Two Bad Words
Nothing turns a design to crap faster than a certain two words. They are the bane of my professional life. They are a signifier that work I’ve done is either the wrong work, the right work done at the wrong time or the right work done for the wrong people. They are, without fail, the worst words to hear in response to a request for your work to be reviewed.
The words in question?
Give a shit
There are other words that can be similarly bad, but “Seems fine” basically boils down to “this was not important enough for me to give any time to”.
If it’s a design review, and you’re seriously and honestly not able to see any problems then shout it from the rooftops . You have found the perfect, shining unicorn. Hand that designer all the money in the world and tell everyone else to retire because they are done .
If you are involved in a design process, be involved . Merely being present is not good enough. In the event that it’s not so perfect that a life of perpetual ecstasy would disappoint, say something .
If you don’t give a shit, you’re in the wrong place . I don’t care what job you actually do, but if you don’t care enough to do more than phone it in then be up-front about it. Remove yourself from the process.
If you do give a shit, then push back . It’s not even about disagreeing . It’s about making sure that the design stands up. A rough design that you agree with still needs to be challenged, otherwise that rough design is what you’ll ship .
All design thrives on creative tension – you can usually produce “good enough” without it, but is “good enough” all you want? Do you really want to ship your designer’s first draft? They sure as hell don’t you to.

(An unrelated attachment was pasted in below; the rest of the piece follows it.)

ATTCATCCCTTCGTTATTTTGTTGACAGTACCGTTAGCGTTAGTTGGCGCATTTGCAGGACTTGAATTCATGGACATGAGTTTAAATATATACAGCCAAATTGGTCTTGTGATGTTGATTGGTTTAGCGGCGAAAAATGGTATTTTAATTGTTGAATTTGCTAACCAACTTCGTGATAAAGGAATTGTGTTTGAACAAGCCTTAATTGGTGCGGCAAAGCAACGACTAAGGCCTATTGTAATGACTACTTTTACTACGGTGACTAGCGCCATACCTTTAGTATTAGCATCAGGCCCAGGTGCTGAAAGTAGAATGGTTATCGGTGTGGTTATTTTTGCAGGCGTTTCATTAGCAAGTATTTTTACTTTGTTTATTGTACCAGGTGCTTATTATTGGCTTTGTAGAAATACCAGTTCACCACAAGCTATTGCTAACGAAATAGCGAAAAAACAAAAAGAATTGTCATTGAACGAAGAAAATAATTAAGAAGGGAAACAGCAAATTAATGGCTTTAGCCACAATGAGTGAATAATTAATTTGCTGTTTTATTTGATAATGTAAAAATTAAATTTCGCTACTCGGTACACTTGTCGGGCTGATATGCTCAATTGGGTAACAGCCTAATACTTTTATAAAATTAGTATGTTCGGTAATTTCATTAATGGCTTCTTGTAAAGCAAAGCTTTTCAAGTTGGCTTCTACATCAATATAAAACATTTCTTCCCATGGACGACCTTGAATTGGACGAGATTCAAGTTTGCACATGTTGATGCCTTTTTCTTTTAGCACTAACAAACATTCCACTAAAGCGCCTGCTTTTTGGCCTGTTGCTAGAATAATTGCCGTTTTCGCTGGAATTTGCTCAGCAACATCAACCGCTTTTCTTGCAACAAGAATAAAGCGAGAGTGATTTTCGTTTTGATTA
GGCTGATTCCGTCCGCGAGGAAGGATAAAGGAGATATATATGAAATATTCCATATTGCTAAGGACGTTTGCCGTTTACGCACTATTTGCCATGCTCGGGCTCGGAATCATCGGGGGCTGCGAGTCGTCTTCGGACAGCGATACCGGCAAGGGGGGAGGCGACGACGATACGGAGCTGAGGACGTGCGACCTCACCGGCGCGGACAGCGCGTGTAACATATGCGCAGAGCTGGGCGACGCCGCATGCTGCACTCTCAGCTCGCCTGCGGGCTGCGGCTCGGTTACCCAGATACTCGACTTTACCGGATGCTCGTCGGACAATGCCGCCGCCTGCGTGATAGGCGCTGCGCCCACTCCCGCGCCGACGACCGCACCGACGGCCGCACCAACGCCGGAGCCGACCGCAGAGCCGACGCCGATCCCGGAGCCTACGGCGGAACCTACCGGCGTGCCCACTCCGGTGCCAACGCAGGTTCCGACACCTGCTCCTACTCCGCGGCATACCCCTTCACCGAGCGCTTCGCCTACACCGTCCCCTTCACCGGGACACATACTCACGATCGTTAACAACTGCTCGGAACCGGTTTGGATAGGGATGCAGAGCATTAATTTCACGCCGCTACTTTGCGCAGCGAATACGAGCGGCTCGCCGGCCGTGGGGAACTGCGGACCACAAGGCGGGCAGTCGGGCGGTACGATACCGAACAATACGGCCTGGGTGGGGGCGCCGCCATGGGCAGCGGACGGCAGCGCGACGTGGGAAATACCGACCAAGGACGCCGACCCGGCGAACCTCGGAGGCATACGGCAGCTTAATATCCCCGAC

A request for a design to be reviewed is a request for one of the following:
- Information to inform or further constrain the next iteration of the design
- Information to inform the complete restart of the design within different contraints
- Confirmation that the design is the best it can be, given the established constraints
A first draft is more interview technique than design
I always consider my first-draft to be an interview technique rather than a design. It’s a means to gather more information about what’s needed and refine the direction, rather than an actual attempt to deliver a solution.
The sacrificial first-cut is a long established way to tease out other people’s ideas. People are a lot more able to articulate what they’d rather see than they are to articulate what they want in the first place.
If you don’t push back, then you’re committing to a shot-in-the-dark .
Design is all about constraints. Without constraints, all problems are trivial and solutions are obvious. Design, as a process, works best when the current result of that process is challenged and pushed to improve.
One of the best ways for that push to come is from tightening and refining the constraints – from speaking up when something is not good enough .
If everything is good enough from the outset, you’ll never get to actually good .
If you take one thing away from this post, take this: If you’re meant to be involved in a design process, be involved or acknowledge that you’re not, acknowledge what that means and step away.